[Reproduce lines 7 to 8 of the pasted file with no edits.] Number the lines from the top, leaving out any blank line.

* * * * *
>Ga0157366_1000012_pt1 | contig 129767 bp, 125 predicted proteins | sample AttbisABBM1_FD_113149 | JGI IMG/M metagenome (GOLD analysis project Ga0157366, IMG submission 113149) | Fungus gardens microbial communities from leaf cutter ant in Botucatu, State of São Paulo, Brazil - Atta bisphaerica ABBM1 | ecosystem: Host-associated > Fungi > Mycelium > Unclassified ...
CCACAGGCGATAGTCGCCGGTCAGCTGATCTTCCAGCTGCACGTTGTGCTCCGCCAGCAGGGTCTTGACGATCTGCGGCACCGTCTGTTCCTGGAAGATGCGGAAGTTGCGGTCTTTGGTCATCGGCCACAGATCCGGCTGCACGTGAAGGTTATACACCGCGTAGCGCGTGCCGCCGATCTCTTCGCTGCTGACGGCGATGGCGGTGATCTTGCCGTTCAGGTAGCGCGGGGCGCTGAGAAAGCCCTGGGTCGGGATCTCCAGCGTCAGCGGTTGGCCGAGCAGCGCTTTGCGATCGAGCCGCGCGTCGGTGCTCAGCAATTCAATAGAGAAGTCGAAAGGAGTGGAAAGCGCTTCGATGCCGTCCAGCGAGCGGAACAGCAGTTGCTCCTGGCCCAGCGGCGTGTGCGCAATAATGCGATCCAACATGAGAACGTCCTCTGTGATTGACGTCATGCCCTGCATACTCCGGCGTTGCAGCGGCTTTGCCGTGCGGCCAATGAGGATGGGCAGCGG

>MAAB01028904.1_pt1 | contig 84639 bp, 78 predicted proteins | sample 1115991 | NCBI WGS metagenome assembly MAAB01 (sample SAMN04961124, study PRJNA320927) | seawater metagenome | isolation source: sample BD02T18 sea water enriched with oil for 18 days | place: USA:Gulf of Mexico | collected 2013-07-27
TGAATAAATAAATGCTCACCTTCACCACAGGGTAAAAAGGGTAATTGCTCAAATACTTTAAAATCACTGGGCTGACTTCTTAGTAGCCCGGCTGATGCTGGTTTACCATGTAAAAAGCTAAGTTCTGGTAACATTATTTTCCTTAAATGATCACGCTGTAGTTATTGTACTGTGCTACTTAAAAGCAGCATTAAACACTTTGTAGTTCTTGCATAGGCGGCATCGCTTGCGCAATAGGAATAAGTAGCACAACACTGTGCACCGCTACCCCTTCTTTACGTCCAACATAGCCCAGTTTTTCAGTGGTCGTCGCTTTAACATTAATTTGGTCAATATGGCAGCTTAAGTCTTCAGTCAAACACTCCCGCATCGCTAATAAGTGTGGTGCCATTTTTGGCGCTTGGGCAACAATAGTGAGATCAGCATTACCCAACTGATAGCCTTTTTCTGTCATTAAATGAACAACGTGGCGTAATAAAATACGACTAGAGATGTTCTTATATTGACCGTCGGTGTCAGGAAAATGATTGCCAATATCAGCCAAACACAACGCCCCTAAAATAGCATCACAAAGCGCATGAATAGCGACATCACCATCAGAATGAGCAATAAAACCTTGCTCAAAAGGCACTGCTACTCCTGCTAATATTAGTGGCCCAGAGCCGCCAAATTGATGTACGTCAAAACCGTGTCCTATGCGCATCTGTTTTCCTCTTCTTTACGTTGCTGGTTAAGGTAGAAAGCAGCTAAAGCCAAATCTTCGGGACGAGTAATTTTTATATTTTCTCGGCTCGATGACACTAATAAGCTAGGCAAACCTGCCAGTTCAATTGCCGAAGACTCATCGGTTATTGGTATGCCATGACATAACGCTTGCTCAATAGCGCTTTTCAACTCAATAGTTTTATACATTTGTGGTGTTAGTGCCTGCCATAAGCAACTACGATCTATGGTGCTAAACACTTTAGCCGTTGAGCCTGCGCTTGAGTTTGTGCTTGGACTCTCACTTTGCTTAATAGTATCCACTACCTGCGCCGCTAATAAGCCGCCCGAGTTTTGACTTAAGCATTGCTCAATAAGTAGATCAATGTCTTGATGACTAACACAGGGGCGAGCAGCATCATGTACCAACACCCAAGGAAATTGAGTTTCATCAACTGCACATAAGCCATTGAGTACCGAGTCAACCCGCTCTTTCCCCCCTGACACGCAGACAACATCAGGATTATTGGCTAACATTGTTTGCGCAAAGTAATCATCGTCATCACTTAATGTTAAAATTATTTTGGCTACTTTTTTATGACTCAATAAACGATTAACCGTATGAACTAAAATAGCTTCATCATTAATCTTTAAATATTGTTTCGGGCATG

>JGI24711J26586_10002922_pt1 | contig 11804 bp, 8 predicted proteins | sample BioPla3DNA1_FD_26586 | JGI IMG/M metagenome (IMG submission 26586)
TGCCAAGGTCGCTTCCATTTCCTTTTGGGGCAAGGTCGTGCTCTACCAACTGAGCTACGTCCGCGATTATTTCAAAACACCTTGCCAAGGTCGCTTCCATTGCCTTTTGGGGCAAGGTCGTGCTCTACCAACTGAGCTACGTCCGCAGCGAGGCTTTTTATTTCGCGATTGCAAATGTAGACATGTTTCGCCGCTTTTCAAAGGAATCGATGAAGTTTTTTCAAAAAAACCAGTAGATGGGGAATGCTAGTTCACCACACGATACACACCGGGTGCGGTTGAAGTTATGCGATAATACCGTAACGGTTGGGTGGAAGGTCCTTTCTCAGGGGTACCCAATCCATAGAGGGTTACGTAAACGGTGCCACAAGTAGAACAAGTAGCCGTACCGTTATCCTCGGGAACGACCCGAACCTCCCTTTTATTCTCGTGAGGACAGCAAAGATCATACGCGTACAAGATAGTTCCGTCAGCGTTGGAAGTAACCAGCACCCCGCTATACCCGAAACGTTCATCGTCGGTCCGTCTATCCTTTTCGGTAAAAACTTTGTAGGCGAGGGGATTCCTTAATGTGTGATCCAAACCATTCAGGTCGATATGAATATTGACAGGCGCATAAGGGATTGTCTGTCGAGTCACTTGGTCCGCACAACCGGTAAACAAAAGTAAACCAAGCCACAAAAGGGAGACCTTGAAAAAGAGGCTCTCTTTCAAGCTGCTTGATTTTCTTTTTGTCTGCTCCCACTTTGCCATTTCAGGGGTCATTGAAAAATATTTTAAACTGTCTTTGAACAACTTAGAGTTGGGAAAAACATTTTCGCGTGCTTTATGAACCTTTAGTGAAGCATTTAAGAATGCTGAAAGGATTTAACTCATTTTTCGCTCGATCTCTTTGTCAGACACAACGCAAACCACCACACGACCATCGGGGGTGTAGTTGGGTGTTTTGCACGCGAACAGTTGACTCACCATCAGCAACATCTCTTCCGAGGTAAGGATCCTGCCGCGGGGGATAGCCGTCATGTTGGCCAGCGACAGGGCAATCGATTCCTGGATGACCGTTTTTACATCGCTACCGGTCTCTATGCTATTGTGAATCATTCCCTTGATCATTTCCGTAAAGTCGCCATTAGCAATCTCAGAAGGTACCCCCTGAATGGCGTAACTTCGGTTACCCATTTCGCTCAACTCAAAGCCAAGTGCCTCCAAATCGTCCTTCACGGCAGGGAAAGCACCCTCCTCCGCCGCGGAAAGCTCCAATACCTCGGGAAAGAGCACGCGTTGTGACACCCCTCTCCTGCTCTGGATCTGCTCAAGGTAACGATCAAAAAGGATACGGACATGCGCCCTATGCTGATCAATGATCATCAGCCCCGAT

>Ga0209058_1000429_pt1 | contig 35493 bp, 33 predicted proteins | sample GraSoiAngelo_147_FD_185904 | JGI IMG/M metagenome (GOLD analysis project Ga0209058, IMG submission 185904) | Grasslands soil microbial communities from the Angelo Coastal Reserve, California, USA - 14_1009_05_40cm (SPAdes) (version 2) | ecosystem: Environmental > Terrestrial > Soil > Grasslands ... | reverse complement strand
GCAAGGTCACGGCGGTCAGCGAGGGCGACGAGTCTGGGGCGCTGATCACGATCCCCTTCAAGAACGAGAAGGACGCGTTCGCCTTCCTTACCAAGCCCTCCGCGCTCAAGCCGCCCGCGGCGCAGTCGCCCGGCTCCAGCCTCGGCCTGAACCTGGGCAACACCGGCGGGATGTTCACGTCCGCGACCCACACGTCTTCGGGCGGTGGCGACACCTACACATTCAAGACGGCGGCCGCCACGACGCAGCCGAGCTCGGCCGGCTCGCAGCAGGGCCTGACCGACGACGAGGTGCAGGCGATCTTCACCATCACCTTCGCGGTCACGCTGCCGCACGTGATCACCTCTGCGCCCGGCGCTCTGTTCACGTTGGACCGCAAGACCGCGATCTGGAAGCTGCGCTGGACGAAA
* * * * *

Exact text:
>Ga0209058_1000429_pt1 | contig 35493 bp, 33 predicted proteins | sample GraSoiAngelo_147_FD_185904 | JGI IMG/M metagenome (GOLD analysis project Ga0209058, IMG submission 185904) | Grasslands soil microbial communities from the Angelo Coastal Reserve, California, USA - 14_1009_05_40cm (SPAdes) (version 2) | ecosystem: Environmental > Terrestrial > Soil > Grasslands ... | reverse complement strand
GCAAGGTCACGGCGGTCAGCGAGGGCGACGAGTCTGGGGCGCTGATCACGATCCCCTTCAAGAACGAGAAGGACGCGTTCGCCTTCCTTACCAAGCCCTCCGCGCTCAAGCCGCCCGCGGCGCAGTCGCCCGGCTCCAGCCTCGGCCTGAACCTGGGCAACACCGGCGGGATGTTCACGTCCGCGACCCACACGTCTTCGGGCGGTGGCGACACCTACACATTCAAGACGGCGGCCGCCACGACGCAGCCGAGCTCGGCCGGCTCGCAGCAGGGCCTGACCGACGACGAGGTGCAGGCGATCTTCACCATCACCTTCGCGGTCACGCTGCCGCACGTGATCACCTCTGCGCCCGGCGCTCTGTTCACGTTGGACCGCAAGACCGCGATCTGGAAGCTGCGCTGGACGAAA